How Cities Become Great
By Peter Hall
Newsweek International republished on MSNBC
Freud famously said that after 30 years researching the feminine soul, he'd never answered his real question: what does a woman want? We urbanists could likewise confess that we've failed to answer our conundrum: what makes cities tick?
What makes London different from Ipswich (Suffolk), or New York different from Ipswich (Massachusetts)? Why do cities have brief golden ages, but then languish? Why are Athens or Florence or Vienna no longer creative powerhouses? Why have Manchester and Glasgow and Berlin, once workshops of the world, given way to Guangzhou and Shanghai? Why do some few cities—London, New York—seem to retain, or regain, their power?
Some of us think the answer lies in number crunching—as with economist Richard Florida, author of "The Flight of the Creative Class," who found that concentrations of gay people correlated with urban creativity. The problem is that even if this approach works for one city at one time, it may not work for others. The other method is to use history, to ask how precisely it was that great cities came to be great. Here, the danger is that you may end up with a series of unique one-off explanations. The challenge is to find if there's anything the stories have in common.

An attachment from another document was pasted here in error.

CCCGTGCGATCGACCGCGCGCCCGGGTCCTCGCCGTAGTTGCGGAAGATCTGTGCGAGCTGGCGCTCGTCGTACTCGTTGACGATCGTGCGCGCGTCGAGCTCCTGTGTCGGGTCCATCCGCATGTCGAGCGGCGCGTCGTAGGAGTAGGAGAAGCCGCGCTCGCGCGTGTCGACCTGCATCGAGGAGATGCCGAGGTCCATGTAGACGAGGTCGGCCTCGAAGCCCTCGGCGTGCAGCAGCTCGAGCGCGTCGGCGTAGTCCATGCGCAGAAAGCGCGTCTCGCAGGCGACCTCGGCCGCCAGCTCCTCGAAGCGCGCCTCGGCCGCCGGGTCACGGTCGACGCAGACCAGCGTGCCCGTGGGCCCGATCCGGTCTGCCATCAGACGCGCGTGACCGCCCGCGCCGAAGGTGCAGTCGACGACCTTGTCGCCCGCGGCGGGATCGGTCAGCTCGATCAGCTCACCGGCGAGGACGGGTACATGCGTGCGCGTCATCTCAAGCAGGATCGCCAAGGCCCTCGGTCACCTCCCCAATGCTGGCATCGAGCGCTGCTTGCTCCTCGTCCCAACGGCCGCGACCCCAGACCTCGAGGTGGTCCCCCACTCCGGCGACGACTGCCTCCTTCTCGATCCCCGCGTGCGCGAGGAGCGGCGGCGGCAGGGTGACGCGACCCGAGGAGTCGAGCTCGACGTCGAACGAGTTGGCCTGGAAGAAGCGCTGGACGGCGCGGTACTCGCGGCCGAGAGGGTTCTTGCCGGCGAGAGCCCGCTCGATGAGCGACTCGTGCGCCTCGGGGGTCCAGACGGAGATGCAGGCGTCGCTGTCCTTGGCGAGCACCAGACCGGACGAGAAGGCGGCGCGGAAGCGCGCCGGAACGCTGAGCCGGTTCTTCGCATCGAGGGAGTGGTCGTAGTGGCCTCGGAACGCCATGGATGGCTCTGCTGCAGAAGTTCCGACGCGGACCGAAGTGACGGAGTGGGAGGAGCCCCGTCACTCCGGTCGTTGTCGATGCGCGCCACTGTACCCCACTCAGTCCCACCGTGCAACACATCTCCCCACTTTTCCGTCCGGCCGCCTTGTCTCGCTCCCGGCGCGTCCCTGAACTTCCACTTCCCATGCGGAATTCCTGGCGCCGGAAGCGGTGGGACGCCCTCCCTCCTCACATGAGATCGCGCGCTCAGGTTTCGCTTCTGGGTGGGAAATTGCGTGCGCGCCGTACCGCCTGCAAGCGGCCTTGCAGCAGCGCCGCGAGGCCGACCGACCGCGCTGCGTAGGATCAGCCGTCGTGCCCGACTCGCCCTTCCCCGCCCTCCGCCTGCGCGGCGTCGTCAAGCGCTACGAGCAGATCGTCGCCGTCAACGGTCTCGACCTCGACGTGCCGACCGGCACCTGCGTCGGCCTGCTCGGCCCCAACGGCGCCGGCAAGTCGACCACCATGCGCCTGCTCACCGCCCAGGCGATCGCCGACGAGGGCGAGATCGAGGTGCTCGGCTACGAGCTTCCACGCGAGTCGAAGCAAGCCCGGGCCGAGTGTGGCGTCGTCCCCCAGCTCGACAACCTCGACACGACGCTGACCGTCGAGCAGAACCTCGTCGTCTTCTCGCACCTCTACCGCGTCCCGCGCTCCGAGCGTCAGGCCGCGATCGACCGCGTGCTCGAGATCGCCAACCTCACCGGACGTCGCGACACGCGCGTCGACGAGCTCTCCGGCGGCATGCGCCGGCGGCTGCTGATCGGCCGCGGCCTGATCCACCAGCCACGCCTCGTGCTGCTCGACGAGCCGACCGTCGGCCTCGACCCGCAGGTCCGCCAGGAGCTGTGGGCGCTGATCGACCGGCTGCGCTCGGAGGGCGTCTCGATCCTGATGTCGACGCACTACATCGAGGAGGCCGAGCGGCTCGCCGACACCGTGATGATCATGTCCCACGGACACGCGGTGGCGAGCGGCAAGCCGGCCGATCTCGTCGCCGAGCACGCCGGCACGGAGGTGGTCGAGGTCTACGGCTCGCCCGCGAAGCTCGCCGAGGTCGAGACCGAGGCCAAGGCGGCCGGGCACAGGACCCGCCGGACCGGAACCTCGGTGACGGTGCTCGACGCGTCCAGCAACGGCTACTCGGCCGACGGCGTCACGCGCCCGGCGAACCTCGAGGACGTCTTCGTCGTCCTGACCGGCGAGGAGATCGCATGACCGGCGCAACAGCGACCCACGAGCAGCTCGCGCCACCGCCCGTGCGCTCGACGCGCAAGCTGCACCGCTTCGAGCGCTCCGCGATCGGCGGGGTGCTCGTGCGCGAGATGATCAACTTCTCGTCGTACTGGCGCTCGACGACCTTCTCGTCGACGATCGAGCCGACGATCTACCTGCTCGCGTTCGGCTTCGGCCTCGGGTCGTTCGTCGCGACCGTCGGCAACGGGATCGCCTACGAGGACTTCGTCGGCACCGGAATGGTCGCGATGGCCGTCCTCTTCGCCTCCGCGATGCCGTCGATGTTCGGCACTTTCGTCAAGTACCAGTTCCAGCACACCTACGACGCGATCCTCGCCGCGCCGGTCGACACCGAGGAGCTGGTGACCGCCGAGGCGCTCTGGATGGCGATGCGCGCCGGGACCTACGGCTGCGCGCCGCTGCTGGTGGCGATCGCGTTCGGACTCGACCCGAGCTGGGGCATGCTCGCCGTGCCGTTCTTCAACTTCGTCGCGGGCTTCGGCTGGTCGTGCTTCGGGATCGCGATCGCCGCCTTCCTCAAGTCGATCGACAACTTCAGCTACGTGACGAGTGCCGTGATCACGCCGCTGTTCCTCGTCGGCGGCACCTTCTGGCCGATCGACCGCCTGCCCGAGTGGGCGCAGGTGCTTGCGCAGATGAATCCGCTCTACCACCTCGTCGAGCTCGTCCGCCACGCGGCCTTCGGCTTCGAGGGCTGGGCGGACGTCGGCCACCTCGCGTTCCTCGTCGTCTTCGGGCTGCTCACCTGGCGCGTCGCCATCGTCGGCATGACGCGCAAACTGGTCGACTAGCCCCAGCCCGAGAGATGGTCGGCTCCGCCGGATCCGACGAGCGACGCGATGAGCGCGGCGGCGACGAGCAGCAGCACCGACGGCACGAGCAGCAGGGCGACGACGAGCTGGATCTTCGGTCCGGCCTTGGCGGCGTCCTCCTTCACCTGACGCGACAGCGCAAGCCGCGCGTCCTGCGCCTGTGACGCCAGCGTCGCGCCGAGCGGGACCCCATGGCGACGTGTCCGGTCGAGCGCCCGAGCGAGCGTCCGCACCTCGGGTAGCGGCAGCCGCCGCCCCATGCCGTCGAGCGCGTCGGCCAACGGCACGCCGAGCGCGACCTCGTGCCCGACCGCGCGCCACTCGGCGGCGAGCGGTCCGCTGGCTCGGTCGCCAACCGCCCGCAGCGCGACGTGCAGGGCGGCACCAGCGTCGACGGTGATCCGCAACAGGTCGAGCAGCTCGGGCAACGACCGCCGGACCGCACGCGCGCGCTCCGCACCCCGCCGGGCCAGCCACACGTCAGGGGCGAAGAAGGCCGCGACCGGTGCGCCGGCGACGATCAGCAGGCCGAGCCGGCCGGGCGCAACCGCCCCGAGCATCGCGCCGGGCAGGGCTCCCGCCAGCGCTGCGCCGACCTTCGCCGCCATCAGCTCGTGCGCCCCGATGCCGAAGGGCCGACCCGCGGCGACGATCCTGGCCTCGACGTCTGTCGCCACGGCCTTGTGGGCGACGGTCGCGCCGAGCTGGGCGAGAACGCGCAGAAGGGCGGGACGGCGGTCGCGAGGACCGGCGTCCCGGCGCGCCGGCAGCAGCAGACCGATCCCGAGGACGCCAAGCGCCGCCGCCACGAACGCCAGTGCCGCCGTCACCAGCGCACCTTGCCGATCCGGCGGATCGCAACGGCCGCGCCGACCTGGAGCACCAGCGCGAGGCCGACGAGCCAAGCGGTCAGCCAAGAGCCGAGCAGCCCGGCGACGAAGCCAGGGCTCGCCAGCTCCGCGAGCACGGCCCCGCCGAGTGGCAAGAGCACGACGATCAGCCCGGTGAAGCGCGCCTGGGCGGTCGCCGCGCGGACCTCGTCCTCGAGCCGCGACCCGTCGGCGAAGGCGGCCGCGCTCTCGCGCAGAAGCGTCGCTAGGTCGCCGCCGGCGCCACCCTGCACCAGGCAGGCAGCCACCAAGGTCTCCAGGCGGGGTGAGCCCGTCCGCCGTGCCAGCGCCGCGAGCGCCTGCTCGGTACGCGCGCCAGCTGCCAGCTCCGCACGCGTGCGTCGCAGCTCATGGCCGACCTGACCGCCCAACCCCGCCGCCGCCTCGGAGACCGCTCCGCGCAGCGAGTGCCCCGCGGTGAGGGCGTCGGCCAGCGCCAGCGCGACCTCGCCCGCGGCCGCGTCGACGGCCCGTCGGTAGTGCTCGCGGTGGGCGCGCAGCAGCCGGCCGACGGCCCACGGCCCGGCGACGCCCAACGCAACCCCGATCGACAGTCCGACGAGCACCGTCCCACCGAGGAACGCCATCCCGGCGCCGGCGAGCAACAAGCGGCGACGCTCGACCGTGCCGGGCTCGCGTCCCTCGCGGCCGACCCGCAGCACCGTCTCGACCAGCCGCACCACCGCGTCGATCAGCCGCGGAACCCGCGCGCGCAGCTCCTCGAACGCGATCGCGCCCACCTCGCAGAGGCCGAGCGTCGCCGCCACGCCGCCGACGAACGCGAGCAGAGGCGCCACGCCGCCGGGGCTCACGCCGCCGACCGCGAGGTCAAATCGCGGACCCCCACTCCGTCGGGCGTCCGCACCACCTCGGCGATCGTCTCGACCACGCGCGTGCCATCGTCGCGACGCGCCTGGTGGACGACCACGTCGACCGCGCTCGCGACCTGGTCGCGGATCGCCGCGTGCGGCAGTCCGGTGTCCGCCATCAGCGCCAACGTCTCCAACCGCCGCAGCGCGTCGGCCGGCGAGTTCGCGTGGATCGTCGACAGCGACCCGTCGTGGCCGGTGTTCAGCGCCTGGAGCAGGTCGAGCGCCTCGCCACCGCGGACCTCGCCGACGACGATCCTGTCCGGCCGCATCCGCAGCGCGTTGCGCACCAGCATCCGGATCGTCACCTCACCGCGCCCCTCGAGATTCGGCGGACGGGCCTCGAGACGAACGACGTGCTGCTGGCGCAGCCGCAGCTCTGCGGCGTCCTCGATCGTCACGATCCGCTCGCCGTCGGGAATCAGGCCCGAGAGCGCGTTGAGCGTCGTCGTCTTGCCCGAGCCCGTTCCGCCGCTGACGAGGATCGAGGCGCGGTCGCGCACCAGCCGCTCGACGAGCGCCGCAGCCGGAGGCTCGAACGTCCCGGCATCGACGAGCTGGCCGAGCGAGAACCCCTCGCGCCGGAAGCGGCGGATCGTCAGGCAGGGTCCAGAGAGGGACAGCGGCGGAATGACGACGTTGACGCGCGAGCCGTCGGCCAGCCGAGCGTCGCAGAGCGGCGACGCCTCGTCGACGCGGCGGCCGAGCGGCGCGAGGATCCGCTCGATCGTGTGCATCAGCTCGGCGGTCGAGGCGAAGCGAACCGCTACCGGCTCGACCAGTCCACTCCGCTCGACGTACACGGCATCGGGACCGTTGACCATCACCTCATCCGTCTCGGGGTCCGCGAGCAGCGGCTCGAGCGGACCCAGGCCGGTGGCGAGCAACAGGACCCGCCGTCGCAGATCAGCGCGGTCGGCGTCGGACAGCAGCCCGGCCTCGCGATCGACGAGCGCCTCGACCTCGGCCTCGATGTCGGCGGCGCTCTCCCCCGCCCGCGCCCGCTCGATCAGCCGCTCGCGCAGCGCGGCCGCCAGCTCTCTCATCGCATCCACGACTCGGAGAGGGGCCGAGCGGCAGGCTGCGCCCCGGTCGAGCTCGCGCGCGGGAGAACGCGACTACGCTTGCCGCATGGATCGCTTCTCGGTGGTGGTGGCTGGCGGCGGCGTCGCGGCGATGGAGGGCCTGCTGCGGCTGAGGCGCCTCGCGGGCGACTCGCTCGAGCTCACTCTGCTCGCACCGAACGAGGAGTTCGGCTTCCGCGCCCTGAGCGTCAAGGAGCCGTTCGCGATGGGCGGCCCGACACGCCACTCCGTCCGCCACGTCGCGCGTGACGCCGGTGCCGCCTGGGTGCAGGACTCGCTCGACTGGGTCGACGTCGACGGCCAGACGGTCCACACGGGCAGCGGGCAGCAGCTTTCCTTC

And they do. Look at creative cities at their zenith: Plato's Athens, Michelangelo's Florence, Shakespeare's London, Mozart's Vienna. All were economic leaders, cities at the heart of vast trading empires, places in frenzied transition, magnets for talented people seeking fame and fortune. Outsiders made these places what they were: Athens's version of green-card holders, the noncitizen Metics; the Jews in 1900 Vienna; foreign artists in Paris around the same time. They were all patrons because many had made money from trade, as well as artists. They occupied a special marginal position: not at the heart of courtly or aristocratic establishments, yet not entirely shut out either. And thus they absorbed and reflected the huge tensions between conservative and radical forces that threatened to divide these societies.
It was the same, but with subtle differences, in the great manufacturing cities. Consider Manchester in 1780, Glasgow in 1850, Detroit in 1910, Silicon Valley in 1960. These were places without aristocratic baggage; egalitarian places open to talent, self-improving and self-educating, engaged in learning and innovation through networks that were at oncecompetitive and cooperative. There are astonishing parallels between Lancashire in the 1780s and 1790s and Silicon Valley in the 1960s and the 1970s. In both, one innovation brought forth another in great chains of creativity. Places like these flourished not because of physical circumstance, but because their people demonstrated exceptional innovative energy.